Tesla Energy - a division within Tesla specialising in energy storage and solar panel solutions.
X (formerly Twitter) - social media platform currently undergoing significant changes, and the reason his shareholding was sold down to 13%.
xAI - not X, a new artificial intelligence (AI) company announced in 2023
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📊 In the Markets
Stocks plummeted in the afternoon of the final trading day of January following the Federal Reserve's decision to keep interest rates steady, dispelling any lingering hopes for an imminent rate cut.
But trading had already been weak, with the tech sector and mega-cap stocks suffering the most. All of the Magnificent Seven closed substantially down after Google parent Alphabet's disappointing results, with Alphabet closing 7.5% lower and Microsoft dropping 2.7%. Despite robust cloud revenue growth reported by both, increased costs dampened trader enthusiasm for AI-driven stocks, where sky-high top-line growth expectations (conveniently ignoring the costs involved until today) had fueled the recent series of record highs.
The market continued its downward trend after the Fed's announcement, leading to the S&P 500's largest daily loss since September 21, although major indexes ended the month in the black.
Investors were less disappointed by the Fed's decision to hold rates steady than the absence of a dovish pivot (though, of course, markets had already interpreted the December meeting as a dovish pivot.) Fed Chair Jerome Powell indicated a rate cut was unlikely in March, emphasising, unsurprisingly, the need for sustained moderation in inflation to the target of 2%.
On Capitol Hill, Meta CEO Mark Zuckerberg on Wednesday stood, turned and apologised to families at the Senate hearing on the impact of social media on children. Senators said the companies had “blood on their hands” and that users “would die waiting” for Big Tech to make changes that could protect children. Yet despite years of public attacks on big social media, zero meaningful legislation has actually been signed into law. The response from Big Tech remained that they had invested billions to strengthen the safety measures on their platforms.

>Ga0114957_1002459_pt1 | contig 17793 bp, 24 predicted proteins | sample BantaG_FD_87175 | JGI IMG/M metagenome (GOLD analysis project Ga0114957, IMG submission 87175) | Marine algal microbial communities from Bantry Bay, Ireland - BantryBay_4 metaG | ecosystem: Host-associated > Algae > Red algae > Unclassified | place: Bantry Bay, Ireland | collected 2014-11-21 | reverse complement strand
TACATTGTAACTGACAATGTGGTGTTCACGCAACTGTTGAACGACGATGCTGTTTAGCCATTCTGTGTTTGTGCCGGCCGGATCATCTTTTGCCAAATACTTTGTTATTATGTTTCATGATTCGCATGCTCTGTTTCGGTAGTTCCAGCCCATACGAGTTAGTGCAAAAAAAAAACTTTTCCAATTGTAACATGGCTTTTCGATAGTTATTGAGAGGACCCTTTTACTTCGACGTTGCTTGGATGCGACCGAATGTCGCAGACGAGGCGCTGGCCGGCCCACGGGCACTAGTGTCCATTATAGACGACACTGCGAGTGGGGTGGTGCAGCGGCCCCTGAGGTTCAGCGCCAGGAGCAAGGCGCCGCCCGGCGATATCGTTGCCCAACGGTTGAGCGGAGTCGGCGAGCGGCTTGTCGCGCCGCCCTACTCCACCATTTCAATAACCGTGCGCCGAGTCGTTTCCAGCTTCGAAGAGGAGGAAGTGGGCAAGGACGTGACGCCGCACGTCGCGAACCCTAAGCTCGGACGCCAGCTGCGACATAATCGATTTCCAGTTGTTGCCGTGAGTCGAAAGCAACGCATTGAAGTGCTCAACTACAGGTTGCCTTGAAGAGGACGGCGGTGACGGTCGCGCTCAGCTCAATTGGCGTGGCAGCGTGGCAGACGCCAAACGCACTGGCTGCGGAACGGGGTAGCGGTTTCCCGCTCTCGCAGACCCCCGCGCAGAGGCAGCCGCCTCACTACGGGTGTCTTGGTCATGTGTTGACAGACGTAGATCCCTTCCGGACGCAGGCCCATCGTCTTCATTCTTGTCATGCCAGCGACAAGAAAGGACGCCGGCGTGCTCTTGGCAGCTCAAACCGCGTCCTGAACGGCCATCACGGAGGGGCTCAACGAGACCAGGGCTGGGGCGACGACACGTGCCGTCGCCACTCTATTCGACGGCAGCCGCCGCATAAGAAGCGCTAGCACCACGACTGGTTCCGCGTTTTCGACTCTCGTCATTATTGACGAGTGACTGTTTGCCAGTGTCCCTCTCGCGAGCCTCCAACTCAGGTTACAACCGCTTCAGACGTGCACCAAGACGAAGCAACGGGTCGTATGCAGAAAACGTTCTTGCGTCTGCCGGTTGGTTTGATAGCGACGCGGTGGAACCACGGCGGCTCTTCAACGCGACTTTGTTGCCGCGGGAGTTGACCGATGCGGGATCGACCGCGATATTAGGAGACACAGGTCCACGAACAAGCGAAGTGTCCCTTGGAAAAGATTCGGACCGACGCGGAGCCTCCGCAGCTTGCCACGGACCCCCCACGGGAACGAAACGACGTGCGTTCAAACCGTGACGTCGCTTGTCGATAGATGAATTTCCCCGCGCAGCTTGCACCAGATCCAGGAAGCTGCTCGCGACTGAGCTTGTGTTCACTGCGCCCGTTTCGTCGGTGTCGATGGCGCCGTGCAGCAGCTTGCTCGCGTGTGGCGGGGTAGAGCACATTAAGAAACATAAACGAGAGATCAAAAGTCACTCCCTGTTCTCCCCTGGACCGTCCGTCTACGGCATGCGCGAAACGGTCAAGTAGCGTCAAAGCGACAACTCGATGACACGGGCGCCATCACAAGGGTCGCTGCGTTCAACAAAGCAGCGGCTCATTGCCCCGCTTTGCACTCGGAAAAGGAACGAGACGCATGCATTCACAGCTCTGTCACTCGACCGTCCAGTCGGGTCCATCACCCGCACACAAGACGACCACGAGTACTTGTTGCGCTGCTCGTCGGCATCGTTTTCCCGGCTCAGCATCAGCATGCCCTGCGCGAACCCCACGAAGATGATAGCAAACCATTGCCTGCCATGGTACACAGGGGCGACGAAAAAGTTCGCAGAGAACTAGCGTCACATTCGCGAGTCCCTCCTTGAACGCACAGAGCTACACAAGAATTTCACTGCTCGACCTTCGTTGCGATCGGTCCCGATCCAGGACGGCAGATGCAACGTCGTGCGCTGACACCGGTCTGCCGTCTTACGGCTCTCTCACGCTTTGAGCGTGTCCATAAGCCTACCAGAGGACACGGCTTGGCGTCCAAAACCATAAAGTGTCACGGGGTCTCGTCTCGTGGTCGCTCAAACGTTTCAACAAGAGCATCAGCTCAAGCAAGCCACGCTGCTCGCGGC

The Stoxx 600 closed slightly higher on Wednesday, reaching a two-year peak, though, oddly, local benchmarks for the UK, Germany and France were down. Denmark’s Novo Nordisk surged by more than 3% due to a huge forecast beat on strong demand for its blockbuster drugs Wegovy for weight loss and Ozempic for diabetes. Fast fashion house H&M tumbled by over 12% after announcing a surprise exit by its CEO and missing operating profit forecasts. UK telecom giant Vodafone fell 2.8% after rejecting a merger proposal from France’s Iliad for their Italian businesses.
Chinese stocks hit a five-year low, with the CSI 300 down 0.91% (sending HK’s HSI even lower) even as Australian stocks reached an all-time high, with the S&P/ASX 200 surging by 1.06% to top its previous record set in August 2021. Japan’s Topix rose by nearly 1% to 2,551.10, but South Korea’s Kospi dipped by 0.07%, driven by Samsung Electronics’ 2.2% drop after a disappointing 34% decline in operating profit and a 73.4% plunge in net profit.
Samsung had a rough year. Its 12-year reign as the world's #1 smartphone maker ended in 2023, with Apple reclaiming the top spot. At the high end, Apple's strategic emphasis on premium iPhones and cultivating brand loyalty continued to be successful, while in the Android space, increasingly competitive Chinese manufacturers offering comparable features (like foldable phones) at lower price points added to Samsung’s challenges from internal missteps, including delayed releases (like foldable phones.) Samsung remains hopeful for a mobile device demand resurgence in 2024, fueled by new AI-powered products. Despite losing share to Apple, Samsung still saw strong demand for high-end smartphones and a spike in tablet sales, mitigating losses incurred by its semiconductor businesses.
📖 MoneyFitt Explains
🎓 Board of Directors
A company's board of directors is a group of individuals elected by the shareholders of the company to represent their interests and oversee the management of the company.
The board is responsible for making strategic decisions that guide the direction of the company and ensure that it is operating in a financially and ethically responsible manner. In order to fulfil these responsibilities, the board of directors has a number of legal duties and liabilities.
The duty of care requires the board to act in the best interests of the company and to exercise due diligence and care in making decisions.
The duty of loyalty requires the board to act in the best interests of the company and not engage in self-dealing or any other activity that could be perceived as a conflict of interest.
The duty of oversight requires the board to monitor the management of the company and take corrective action when necessary.
Board members can also be held personally liable for any illegal or unethical actions taken by the company.
In summary, the board of directors plays a crucial role in the governance and management of a company, and it is essential that they fulfil their responsibilities and liabilities in order to ensure the success and integrity of the company.